How to Network
There are ways to overcome shyness and the most important is to be prepared with elevator speeches (short 30 second introductory remarks) about yourself and your art and be willing to ask questions. For more information to combat shyness, read the following articles in no particular order.

• "The Networking Disconnect" (Why you should network.)
• "How to Network: 12 Tips for Shy People"
• "How to Create People Networking Skills"
• "5 Networking Tips For People Who Hate Networking"
• "24 networking tips that actually work"

Using Elevator Speeches
Below are articles on how to create and use elevator speeches and some examples. Note: If you are exhibiting at Surtex or Licensing Expo, make sure you read Tara Reed's article "Elevator Speech" ready for the SURTEX 2013 show?"

• "How to Craft Your Elevator Speech - for Artists"
• "The Elevator Speech" (with examples)
• "Elevator Speech Do's and Don'ts"
• "Sample Elevator Speeches" (examples that are interesting, not boring, but maybe a little over the top)
• "Writing an Elevator Speech for Photographers" (example on attempts and final version).
• "Do you have an "Elevator Speech" ready for the SURTEX 2013 show?" by Tara Reed (with examples)

So if you want to gain visibility of your art and learn more about art licensing, step outside your comfort zone and start networking! I am a shy person but no one is aware of it when they meet me because over the years I have learned to put on my social hat when I go out in public. I use to dread making cold-calls or meeting manufacturers at trade shows until I found out about memorizing elevator speeches. Being prepared on what to say made all the difference. Now I actually look forward to meeting people that I do not know. And I found that I can even handle rejections and brush-offs that occur occasionally. After all, it is just part of the business that I am passionate about :)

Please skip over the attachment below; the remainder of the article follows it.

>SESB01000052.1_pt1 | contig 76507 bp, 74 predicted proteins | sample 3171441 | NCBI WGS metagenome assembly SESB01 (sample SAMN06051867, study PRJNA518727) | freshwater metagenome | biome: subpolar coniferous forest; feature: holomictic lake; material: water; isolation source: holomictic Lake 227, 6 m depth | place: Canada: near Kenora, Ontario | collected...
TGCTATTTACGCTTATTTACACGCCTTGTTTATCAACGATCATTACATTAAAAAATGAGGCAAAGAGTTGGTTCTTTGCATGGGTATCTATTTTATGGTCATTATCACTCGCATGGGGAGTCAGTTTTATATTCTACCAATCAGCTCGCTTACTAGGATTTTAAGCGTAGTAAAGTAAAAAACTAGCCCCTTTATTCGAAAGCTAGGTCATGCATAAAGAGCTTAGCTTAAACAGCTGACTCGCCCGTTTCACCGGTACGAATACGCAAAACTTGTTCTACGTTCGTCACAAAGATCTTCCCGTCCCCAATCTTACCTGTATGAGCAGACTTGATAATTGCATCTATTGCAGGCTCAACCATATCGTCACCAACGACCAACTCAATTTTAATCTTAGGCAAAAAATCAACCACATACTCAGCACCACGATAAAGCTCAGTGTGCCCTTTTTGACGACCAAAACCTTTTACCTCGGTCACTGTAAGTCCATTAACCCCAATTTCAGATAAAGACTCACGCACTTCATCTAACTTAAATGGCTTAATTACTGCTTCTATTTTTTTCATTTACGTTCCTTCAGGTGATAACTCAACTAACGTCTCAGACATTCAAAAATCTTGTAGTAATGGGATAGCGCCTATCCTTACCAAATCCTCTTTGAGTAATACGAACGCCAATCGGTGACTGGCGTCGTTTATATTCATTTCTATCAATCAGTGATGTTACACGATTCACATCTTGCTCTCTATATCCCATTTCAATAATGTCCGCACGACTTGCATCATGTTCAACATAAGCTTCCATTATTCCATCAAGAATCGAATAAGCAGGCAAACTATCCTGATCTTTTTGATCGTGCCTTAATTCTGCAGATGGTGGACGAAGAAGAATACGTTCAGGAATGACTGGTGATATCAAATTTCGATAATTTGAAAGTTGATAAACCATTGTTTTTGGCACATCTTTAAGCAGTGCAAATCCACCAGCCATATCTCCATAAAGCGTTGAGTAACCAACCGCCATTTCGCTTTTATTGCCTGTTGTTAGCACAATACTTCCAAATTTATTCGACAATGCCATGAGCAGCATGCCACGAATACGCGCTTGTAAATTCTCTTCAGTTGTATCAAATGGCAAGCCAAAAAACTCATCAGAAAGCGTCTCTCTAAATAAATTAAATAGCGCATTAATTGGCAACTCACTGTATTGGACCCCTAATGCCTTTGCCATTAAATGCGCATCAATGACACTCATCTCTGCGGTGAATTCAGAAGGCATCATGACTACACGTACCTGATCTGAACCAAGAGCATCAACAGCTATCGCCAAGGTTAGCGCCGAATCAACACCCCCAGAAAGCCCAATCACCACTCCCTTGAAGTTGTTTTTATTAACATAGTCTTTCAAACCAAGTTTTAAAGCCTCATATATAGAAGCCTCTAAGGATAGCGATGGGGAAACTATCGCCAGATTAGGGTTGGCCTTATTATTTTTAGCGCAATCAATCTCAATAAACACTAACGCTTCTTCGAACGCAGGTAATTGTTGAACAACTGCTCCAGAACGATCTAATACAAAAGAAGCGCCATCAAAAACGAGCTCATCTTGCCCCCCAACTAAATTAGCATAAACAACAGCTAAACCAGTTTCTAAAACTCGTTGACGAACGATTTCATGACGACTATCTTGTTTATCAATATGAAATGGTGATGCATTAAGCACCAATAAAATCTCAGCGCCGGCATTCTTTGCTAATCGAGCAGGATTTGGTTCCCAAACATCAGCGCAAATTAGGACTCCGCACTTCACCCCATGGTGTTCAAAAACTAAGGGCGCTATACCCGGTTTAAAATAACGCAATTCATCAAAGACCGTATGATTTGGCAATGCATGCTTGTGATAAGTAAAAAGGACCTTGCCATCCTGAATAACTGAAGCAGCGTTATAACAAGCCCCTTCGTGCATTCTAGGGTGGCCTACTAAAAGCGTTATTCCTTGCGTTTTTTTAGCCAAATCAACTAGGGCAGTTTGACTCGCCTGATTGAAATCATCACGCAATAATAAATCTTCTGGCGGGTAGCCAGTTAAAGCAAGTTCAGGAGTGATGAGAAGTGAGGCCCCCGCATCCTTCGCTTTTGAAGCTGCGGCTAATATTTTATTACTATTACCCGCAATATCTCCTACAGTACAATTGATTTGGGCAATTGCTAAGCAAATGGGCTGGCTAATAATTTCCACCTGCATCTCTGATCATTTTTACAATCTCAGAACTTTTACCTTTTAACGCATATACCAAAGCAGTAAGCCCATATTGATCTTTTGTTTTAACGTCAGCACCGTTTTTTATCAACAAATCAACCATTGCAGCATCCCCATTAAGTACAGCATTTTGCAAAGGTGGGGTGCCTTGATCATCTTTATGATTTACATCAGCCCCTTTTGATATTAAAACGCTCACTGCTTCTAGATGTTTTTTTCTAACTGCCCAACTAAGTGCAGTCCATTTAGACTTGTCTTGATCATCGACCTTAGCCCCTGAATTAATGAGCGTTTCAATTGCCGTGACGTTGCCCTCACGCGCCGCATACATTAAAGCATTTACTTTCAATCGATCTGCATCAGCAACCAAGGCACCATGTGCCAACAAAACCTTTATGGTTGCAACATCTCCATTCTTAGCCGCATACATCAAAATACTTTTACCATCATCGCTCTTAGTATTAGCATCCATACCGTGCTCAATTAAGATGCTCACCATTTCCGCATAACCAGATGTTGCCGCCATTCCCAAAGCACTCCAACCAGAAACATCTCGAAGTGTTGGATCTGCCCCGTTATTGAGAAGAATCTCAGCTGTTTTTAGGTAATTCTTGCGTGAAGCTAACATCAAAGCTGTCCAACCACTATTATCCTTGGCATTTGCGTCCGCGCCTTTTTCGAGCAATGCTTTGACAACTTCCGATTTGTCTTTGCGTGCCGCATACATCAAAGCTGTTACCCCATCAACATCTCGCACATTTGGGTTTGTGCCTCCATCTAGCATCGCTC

Your comments are welcome. Please click on the comments section (below) to write your comment.

Wednesday, February 6, 2013

Art Licensing: 2013 Surtex Conference Program

The Surtex Show is the number one art & design licensing show in the U.S. and will be held May 19-21 at the Javis Center in New York. Walking the show and networking is an important reason to attend Surtex besides exhibiting at it. And in my opinion attending the Surtex conference sessions is imperative to learning about the art licensing industry.

Consultant Jeff Grinspan has lined up a stellar conference program with 10 outstanding sessions by experts in licensing and selling art/designs. This year the program also include panel sessions about textiles & home fashion; tabletop, gift & home décor; and paper & stationery. Below is a list of the sessions and presenters. Go to the Surtex Show Conference Program on the Surtex site to find out more about the sessions, date/time, and cost.

• "Monetizing Your Art & Design" with Marty Segelbaum (agent at MHS Licensing) and Nancy Fire (president Design Works International)

• "In-Depth Look at Licensing Basics" with Ellen Seay (agent at Cruise Creative Services) and Carol Van Zandt (artist at Carol Van Zandt)

• "In-Depth Look at Selling Art & Design" with Deborah Shapiro (designer at Cherry Design Partners) and Chris Verbeek (designer at Verbeek Designs)

• "Up C;ose & Personal: What You Need to Know About Licensing Contracts" with John D. Mason Esq. (art law attorney)

• "Safeguarding Artwork - from Copyrights to Internet Protection"
with Jeanne Hamburg Esq. (attorney at Norris McLaughlin & Marcus PA)

• "Category Spotlight: Textiles & Home Fashion" with Jennifer Marks (editor-in-chief of Home Textiles Today), Pan Maffei-Toolan (VP design of PK Lifestyles, and Andy Sylvia (president of Cranston Printworks)

• "Category Spotlight: Tabletop, Gift & Home Décor" with Allison Zisko (managing editor of HFN magazine), Tom Mirable (senior VP Global Trend and Design of Lifetime Brands), Trip Van Roden (president of Wellspring), and Sue Todd (president of Magnetworks)

• "Category Spotlight: Paper & Stationery" with Susan January (VP of Leanin' Tree), Patricia Norins (publisher of Gift Shop magazine), and George White (president & COO of Up with Paper)

• "The Future of Retail: Attitudes, Trends and Hardcore Facts"

• "Design Leadership for Business Success"